This isn't exactly a teaching question, although it seems that just about any philosophy question can be turned into one by adding, "And how would you teach this?" My question is what the best arguments for thinking that (early) fetuses are persons, or what's the best way to present this point of view. I think I may be too close to some of these issues, in terms of some research interests, to step back and see things from a more helpful perspective for classes.
Here's a bit of background. To avoid it, skip to *** below.
My general strategy for teaching the abortion issue is to first distinguish a number of conclusions that one could hold on the topic, e.g., that it's always wrong, always permissible, sometimes wrong (in what circumstances?), sometimes permissible (in what circumstances?) and even perhaps sometimes obligatory (in what circumstances?). My goal here is to encourage them to become more precise in their conclusions, avoid slogan-mongering and make it clear that more complex views on abortion are possible, such that some are (or could be) wrong because of some reasons, whereas others could be permissible because of some reasons, etc. (I use this nice page from Fred Feldman to help with this).
Once more precise conclusions are distinguished, I tell them we are going to overlook some of this precision for a bit (!!) and have them break up into groups to develop lists of as many reasons as they have ever heard anyone give in favor of thinking that most abortions are wrong or abortions tend to be wrong, as well as a view that most abortions are permissible or they typically are. I then focus on the arguments for views that abortion is wrong.
Students tend to initially give lots of responses that are "question-begging" or close to it: it's wrong because it's murder, because it's a bad choice, because there are better options (like adoption), and because it's irresponsible and because it's wrong to end pregnancies. They have some better arguments as well, but I tend to have to provide them with the kinds of arguments that philosophers tend to focus on.
Eventually we get to personhood arguments. I am not at all impressed when folks just say "Here's what persons really are" and then give some Locke-inspired definition (I believe Mary Anne Warren just "suggests" her view on personhood), since someone can easily respond, "Well, I just don't accept your definition." So what I do is some kind of "inference to the best explanation" type exercise where we identify some clear cases of non-persons, some clear(er) cases of persons (including fictional and otherwise possible but perhaps not actual persons) and then try to figure out - from these clearer cases - what makes persons persons and why non-persons are non-persons. We then arrive at something like Warren's view, but with some reasoning behind it, instead of a mere suggestion.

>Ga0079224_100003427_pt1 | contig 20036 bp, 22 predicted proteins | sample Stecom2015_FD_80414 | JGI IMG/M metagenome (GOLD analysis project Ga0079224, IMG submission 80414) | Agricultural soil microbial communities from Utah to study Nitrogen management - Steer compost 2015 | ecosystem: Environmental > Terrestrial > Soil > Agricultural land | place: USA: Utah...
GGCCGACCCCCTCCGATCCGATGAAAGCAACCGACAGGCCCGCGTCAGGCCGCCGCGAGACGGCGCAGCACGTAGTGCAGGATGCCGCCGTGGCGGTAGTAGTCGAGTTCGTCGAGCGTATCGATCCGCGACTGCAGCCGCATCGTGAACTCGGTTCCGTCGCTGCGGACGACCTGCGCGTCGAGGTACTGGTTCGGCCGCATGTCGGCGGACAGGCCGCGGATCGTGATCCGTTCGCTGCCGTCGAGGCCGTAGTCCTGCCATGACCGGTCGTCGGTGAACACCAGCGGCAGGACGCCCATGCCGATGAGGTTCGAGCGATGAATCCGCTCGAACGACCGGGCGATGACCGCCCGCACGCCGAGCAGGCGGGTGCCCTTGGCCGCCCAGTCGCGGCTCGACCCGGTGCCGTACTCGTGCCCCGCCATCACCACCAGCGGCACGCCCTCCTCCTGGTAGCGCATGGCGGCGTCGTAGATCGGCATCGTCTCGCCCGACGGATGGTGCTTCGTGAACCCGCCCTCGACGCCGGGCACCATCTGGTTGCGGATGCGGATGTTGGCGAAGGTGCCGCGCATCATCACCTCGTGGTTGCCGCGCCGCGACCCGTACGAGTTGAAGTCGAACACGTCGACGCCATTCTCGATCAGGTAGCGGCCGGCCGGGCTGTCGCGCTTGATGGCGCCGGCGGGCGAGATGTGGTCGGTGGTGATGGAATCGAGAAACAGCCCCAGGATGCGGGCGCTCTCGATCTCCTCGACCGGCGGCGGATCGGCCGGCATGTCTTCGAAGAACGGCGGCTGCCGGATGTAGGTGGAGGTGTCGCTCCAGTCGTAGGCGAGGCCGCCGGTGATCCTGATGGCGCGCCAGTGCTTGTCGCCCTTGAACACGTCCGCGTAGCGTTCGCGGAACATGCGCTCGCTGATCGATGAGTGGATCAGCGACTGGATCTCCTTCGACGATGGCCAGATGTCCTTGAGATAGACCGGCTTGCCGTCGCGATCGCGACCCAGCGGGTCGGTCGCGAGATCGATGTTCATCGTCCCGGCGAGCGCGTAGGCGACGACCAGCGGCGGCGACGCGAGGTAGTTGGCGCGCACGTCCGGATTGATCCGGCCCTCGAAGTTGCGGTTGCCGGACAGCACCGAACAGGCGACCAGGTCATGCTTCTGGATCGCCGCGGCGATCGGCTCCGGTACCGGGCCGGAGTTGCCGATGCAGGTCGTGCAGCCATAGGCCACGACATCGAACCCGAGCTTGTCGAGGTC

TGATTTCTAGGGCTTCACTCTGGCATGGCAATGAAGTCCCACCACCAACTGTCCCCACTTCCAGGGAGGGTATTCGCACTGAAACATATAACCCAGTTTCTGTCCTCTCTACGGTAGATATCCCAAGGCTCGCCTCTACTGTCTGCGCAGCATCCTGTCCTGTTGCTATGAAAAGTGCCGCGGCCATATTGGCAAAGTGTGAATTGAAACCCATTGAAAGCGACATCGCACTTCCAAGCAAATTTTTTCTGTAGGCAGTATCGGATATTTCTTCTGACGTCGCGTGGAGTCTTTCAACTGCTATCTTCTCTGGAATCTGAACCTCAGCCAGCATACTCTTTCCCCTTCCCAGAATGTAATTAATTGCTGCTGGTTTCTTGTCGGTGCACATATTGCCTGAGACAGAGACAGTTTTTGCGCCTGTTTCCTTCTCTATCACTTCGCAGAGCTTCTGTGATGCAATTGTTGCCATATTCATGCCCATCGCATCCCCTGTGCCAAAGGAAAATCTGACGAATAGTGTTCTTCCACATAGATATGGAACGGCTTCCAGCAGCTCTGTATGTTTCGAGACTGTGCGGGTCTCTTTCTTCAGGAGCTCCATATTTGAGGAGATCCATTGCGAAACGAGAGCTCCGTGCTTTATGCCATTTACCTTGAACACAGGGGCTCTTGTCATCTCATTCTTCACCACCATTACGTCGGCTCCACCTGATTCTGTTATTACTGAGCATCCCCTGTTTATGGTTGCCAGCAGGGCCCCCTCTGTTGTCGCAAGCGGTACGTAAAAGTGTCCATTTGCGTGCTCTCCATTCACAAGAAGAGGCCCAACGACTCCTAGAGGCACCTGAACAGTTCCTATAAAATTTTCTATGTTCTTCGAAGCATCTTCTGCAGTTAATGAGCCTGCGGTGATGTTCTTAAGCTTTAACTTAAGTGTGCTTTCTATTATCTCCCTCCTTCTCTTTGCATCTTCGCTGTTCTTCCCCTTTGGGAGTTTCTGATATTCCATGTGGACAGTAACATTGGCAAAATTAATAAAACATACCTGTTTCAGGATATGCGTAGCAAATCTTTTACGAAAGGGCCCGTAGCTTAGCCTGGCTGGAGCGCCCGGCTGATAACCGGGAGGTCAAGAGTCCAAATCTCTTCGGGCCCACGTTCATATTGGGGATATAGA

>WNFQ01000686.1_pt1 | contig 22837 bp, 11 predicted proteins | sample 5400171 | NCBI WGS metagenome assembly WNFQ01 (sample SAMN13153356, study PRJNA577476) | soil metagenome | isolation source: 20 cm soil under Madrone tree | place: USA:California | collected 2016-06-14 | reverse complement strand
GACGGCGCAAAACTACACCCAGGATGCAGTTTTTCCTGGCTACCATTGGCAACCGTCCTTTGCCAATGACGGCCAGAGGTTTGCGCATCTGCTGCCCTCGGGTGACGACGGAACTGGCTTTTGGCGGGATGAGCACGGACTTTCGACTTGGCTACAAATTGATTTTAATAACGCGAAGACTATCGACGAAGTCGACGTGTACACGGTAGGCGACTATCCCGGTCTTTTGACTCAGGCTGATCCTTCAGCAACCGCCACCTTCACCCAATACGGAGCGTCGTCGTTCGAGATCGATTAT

The problem, if it is a problem, is that on this view early fetuses are clearly not persons. However, obviously some people do claim that fetuses are persons and so I am wondering what, if anything, can be said in favor of this (or, at least, what anyone says to one's students in favor of this!). One thing I try to point out is although many people think that -- if fetuses are not persons, then abortion is permissible -- this is not true because abortion could be wrong even if fetuses are not persons; they could be non-persons for whom there could be excellent moral reasons to not kill. I think my fixation on this fact has given me some mental block to seeing why people might think that early fetuses are persons.
Folks will say, "Yes, these fetuses are not concious, sentient, rational, communicative, etc. beings, yet they are persons nevertheless," so clearly they reject the Lockean view (or at least deny that meeting its criteria is necessary for personhood). I don't like to think that these people are saying something that is analytically false; I think they just have a different view on what persons are.
They then might propose that all living human organisms are persons, that if something is a living human organism then it is a person. This is a view, although what would be of interest would be the reasons that could be given in favor of it.
My speculation is that, for many people, "a person" just means something like "a being with high moral value," "a being that is wrong to kill," or whatnot, some purely moral definition, perhaps with no psychological component built into it. Is this what many people (including students) often mean by person? Is this definition false?!
Sorry for this long post. Perhaps someone out there has had similar bewilderment about personhood, how the term is often used, how you might figure out what persons "really" are, and so on and can help me out. Thanks!